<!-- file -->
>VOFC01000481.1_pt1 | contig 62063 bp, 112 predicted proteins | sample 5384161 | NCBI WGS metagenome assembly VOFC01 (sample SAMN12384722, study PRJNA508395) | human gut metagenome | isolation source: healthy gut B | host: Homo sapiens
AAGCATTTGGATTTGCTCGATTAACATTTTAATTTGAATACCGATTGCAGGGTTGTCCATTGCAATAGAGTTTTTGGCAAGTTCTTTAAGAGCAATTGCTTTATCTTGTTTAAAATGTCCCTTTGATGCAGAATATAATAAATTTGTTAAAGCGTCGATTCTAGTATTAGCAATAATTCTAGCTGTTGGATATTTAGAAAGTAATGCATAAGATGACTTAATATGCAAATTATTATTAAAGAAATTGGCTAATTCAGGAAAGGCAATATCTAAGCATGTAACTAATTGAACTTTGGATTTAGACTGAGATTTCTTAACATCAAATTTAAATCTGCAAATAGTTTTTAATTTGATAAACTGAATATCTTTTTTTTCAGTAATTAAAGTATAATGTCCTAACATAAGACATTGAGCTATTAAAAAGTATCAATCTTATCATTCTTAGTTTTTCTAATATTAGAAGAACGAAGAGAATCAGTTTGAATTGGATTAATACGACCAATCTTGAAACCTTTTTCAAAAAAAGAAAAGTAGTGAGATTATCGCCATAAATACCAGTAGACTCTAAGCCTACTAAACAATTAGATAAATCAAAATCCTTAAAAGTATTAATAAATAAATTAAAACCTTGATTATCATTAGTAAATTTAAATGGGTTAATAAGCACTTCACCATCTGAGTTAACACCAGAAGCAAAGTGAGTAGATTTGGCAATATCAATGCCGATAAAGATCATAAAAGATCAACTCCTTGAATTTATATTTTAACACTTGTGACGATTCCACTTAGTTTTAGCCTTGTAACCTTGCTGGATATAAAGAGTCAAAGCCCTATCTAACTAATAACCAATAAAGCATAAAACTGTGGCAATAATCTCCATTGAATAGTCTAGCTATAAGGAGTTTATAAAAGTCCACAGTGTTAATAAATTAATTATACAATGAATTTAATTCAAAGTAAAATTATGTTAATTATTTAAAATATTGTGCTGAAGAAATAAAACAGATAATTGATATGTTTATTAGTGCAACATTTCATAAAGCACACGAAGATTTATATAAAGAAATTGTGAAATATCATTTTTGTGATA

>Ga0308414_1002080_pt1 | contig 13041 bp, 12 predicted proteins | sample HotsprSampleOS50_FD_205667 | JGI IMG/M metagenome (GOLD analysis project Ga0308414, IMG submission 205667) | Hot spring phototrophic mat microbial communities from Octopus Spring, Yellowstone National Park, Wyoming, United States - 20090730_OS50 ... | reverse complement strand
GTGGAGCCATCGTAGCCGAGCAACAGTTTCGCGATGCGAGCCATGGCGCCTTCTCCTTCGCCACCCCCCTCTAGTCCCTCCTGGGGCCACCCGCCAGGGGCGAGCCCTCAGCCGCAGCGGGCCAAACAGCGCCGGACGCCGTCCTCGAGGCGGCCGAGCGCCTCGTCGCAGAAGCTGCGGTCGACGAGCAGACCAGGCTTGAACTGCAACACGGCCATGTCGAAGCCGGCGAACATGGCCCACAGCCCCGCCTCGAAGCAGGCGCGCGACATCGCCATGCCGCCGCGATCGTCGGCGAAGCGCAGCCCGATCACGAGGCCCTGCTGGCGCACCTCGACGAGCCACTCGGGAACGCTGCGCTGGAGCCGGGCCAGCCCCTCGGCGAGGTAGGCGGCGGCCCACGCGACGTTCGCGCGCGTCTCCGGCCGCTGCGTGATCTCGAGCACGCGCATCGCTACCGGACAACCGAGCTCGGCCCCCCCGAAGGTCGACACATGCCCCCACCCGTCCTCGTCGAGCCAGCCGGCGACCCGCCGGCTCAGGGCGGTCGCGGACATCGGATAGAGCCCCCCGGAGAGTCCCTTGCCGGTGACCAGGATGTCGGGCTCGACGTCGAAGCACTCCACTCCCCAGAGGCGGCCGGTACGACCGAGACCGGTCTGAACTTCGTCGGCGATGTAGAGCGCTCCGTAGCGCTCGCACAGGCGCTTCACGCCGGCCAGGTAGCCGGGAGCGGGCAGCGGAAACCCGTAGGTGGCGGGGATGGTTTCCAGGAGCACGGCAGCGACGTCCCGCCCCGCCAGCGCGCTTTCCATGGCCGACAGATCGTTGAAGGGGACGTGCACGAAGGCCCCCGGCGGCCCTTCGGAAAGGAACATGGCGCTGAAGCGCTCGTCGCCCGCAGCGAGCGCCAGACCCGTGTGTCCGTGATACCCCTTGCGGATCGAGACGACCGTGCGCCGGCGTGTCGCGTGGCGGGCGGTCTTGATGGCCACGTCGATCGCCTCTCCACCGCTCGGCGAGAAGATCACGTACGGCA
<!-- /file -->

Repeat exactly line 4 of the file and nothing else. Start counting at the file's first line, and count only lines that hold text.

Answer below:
GTGGAGCCATCGTAGCCGAGCAACAGTTTCGCGATGCGAGCCATGGCGCCTTCTCCTTCGCCACCCCCCTCTAGTCCCTCCTGGGGCCACCCGCCAGGGGCGAGCCCTCAGCCGCAGCGGGCCAAACAGCGCCGGACGCCGTCCTCGAGGCGGCCGAGCGCCTCGTCGCAGAAGCTGCGGTCGACGAGCAGACCAGGCTTGAACTGCAACACGGCCATGTCGAAGCCGGCGAACATGGCCCACAGCCCCGCCTCGAAGCAGGCGCGCGACATCGCCATGCCGCCGCGATCGTCGGCGAAGCGCAGCCCGATCACGAGGCCCTGCTGGCGCACCTCGACGAGCCACTCGGGAACGCTGCGCTGGAGCCGGGCCAGCCCCTCGGCGAGGTAGGCGGCGGCCCACGCGACGTTCGCGCGCGTCTCCGGCCGCTGCGTGATCTCGAGCACGCGCATCGCTACCGGACAACCGAGCTCGGCCCCCCCGAAGGTCGACACATGCCCCCACCCGTCCTCGTCGAGCCAGCCGGCGACCCGCCGGCTCAGGGCGGTCGCGGACATCGGATAGAGCCCCCCGGAGAGTCCCTTGCCGGTGACCAGGATGTCGGGCTCGACGTCGAAGCACTCCACTCCCCAGAGGCGGCCGGTACGACCGAGACCGGTCTGAACTTCGTCGGCGATGTAGAGCGCTCCGTAGCGCTCGCACAGGCGCTTCACGCCGGCCAGGTAGCCGGGAGCGGGCAGCGGAAACCCGTAGGTGGCGGGGATGGTTTCCAGGAGCACGGCAGCGACGTCCCGCCCCGCCAGCGCGCTTTCCATGGCCGACAGATCGTTGAAGGGGACGTGCACGAAGGCCCCCGGCGGCCCTTCGGAAAGGAACATGGCGCTGAAGCGCTCGTCGCCCGCAGCGAGCGCCAGACCCGTGTGTCCGTGATACCCCTTGCGGATCGAGACGACCGTGCGCCGGCGTGTCGCGTGGCGGGCGGTCTTGATGGCCACGTCGATCGCCTCTCCACCGCTCGGCGAGAAGATCACGTACGGCA